Straps 11 and 13 are preferably woven of a highstrength, lightweight, low-elongation material such as threads sold under the trademark KEVLARŪ. Rather than forming KEVLARŪ net 10 in a flat configuration, it is preferably somewhat preformed in the loaded configuration shown in FIG. 1 because of the minimal elongation that will take place upon load. As such, the intersections 15 of KEVLARŪ straps 11 and 13 are not all at the traditional right angles to each other. Rather, dependent on the particular location of an intersection 15, the angle of intersection could vary, typically from approximately forty-five degrees to ninety degrees.
One typical intersection 15 is shown in FIG. 2. Straps 11 and 13 are attached to each other by a unique stitching pattern indicated generally by the numeral 20. The same stitching pattern 20 can conveniently be used at each intersection of straps 11 and 13 irrespective of the angle of that intersection. Moreover, as now will be described in detail, each stitching pattern 20 is such that it will not fail irrespective of the direction of the force applied to it when net 10 is under load.
Each stitching pattern 20 includes an outer circular pattern of stitches 21 and two rectangular patterns of stitches 22 and 23 positioned within circular stitch pattern 21. Rectangular stitch patterns 22 and 23 are oriented forty-five degrees of each other and have their corners 22A, 22B, 22C, 22D and 23A, 23B, 23C, 23D touching circular pattern stitch 21. A plurality of other lines of stitches extend between various of these corners, as follows: A stitch line 24 extends between corner 22A and corner 23B, a stitch line 25 extends between corner 22B and corner 23C, a stitch line 26 extends between corner 22C and corner 23D, a stitch line 27 extends between corner 22D and corner 23A, a stitch line 28 extends between corner 22A and corner 23C, a stitch line 29 extends between corner 22B and corner 23D, a stitch line 30 extends between corner 22C and corner 23A, a stitch line 31 extends between corner 22D and corner 23B, a stitch line 32 extends between corner 23A and corner 23C, and a stitch line 33 extends between corner 23B and corner 23D. In addition, a final stitch line 34 extends diametrically across circular stitch pattern 21 and through opposed intersections of rectangular stitch patterns 22 and 23.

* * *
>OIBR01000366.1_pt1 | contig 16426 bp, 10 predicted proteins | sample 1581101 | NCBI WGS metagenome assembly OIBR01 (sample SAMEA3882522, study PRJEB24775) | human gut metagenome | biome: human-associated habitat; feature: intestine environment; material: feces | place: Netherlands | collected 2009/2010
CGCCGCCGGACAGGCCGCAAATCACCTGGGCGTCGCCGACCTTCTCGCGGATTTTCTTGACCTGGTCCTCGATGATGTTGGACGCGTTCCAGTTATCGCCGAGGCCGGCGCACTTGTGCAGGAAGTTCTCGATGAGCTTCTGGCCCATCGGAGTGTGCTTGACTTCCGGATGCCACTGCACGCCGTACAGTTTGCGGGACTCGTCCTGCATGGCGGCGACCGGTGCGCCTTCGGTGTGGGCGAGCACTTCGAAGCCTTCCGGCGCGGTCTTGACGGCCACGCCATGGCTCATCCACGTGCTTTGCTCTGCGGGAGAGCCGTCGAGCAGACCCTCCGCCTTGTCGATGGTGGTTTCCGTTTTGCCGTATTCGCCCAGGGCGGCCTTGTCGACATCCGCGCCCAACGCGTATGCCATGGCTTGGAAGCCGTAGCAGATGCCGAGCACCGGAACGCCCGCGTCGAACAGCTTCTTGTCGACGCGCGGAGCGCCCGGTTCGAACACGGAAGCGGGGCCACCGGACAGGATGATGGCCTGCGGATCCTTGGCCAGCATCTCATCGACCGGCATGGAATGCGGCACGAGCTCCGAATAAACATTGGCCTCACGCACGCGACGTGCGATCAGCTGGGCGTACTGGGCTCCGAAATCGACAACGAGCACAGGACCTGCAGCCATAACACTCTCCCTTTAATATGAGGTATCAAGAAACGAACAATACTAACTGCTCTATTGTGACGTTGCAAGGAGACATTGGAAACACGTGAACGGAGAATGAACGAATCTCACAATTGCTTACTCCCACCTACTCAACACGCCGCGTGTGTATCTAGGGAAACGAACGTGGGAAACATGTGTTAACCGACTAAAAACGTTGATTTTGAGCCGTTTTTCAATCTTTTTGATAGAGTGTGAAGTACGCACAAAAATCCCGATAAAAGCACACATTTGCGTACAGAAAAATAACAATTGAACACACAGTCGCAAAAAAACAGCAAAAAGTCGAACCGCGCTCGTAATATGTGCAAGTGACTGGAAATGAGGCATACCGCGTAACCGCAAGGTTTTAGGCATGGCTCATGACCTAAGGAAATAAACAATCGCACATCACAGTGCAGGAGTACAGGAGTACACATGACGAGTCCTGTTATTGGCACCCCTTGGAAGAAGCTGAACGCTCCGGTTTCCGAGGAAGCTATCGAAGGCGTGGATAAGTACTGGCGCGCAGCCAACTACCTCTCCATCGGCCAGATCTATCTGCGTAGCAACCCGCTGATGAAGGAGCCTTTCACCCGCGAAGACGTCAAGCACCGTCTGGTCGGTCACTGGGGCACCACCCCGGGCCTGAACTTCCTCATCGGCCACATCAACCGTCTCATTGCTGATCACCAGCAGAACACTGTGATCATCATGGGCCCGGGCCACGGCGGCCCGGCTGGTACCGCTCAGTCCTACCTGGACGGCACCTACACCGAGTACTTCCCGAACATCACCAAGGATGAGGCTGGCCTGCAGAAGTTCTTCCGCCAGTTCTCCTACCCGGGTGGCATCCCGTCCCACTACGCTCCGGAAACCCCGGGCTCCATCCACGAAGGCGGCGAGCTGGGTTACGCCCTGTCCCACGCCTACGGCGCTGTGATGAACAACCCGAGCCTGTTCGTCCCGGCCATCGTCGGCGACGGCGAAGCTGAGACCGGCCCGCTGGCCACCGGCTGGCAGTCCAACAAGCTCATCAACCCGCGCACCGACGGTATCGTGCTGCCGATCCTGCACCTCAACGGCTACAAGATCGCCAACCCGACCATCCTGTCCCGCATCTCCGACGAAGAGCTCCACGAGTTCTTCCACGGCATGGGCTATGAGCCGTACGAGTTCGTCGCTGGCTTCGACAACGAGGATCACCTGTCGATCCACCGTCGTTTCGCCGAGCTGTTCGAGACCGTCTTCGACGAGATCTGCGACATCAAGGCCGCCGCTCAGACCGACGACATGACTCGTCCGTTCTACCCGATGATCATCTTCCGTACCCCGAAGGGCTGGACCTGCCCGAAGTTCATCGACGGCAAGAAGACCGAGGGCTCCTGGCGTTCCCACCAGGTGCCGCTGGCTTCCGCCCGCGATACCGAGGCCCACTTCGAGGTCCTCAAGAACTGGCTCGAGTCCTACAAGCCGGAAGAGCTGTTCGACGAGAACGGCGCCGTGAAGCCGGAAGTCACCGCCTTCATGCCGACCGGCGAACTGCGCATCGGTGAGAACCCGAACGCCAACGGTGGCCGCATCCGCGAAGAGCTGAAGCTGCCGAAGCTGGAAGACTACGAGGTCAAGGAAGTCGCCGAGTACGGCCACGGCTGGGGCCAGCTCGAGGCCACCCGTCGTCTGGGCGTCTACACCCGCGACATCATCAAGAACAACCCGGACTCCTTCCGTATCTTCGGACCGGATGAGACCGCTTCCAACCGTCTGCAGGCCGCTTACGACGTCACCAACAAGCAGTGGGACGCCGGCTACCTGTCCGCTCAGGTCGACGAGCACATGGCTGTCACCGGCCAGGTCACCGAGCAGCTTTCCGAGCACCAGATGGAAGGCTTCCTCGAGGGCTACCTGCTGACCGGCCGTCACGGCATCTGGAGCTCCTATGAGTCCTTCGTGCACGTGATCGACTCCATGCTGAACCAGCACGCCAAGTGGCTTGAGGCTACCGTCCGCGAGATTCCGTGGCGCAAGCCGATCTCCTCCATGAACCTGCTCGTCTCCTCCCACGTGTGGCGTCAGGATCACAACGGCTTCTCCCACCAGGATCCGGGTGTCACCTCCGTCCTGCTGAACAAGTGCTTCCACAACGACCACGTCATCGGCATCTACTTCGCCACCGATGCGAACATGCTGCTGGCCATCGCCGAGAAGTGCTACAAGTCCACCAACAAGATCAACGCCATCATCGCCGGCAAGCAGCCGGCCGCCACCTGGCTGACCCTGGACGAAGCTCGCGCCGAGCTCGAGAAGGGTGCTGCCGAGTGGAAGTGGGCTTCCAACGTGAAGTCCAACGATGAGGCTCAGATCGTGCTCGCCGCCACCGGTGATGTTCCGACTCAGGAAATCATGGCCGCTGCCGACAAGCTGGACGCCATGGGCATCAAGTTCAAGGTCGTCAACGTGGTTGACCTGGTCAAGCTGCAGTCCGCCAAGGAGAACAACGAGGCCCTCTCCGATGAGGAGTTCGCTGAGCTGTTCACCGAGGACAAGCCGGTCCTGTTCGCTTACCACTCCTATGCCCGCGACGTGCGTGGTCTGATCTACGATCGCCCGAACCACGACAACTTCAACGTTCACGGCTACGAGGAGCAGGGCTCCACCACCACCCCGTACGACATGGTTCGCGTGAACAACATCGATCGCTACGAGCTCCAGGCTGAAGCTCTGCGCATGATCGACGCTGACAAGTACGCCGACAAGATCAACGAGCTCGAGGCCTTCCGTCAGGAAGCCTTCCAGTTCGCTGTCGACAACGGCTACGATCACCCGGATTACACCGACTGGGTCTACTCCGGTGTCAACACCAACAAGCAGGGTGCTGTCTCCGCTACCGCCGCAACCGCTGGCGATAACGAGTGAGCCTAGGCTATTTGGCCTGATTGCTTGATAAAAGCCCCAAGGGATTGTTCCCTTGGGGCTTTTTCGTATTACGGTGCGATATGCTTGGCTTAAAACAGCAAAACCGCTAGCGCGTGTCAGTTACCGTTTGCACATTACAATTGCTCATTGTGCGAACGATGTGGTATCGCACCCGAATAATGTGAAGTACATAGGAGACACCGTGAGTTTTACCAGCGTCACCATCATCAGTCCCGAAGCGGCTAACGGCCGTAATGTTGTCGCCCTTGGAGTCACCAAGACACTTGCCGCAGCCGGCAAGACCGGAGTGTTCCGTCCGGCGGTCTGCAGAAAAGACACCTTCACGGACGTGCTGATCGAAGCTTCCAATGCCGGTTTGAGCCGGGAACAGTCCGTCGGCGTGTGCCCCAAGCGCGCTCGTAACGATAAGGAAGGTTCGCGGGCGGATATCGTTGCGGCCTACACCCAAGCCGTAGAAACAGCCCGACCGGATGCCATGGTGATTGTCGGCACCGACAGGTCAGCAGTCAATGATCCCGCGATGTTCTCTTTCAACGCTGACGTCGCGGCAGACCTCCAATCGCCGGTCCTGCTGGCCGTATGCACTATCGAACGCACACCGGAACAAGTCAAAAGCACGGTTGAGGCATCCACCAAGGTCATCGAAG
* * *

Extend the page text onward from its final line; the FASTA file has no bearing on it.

Rather than merely failing under sever load, as is the case in the prior art dependent on the direction of the load, stitching pattern 20, as just described, will support an initial minimum design load without stitch failure, and then if the load increases up to a maximum design load, will allow certain stitches to fail, but will stop a total failure of the stitched intersection 15 irrespective of the direction of the force. For example, if the force were coming along strap 13 from the right of FIG. 2 toward intersection 15 (arrow A), first, circular stitch pattern 21 would begin to fail and strap 11 would begin to peel away from strap 13. Portions of two stitch lines of rectangular stitch patterns 22, 23, and stitch lines 26, 27, 39, 31, and 33 would then begin to fail, at the area to the right of stitch line 28 (as viewed in FIG. 2) until stitch line 28 is encountered. However, because stitch line 28 runs in a direction approximately normal to, or approximately lateral of the force, it will stop further peeling of strap 11 from strap 13.
As another example, if a force on intersection 15 which exceeded the minimum design load were coming in the direction of arrow B in FIG. 2, portions of circular stitch pattern 21, portions of two stitch lines of rectangular stitch pattern 22, and the portions of stitch lines 25 and 29 at the area to the left (as viewed in FIG. 2) of the stitch line between corners 23A and 23B would fail until that stitch line 23 was encountered. That stitch line 23 would then support the load up to the maximum design load.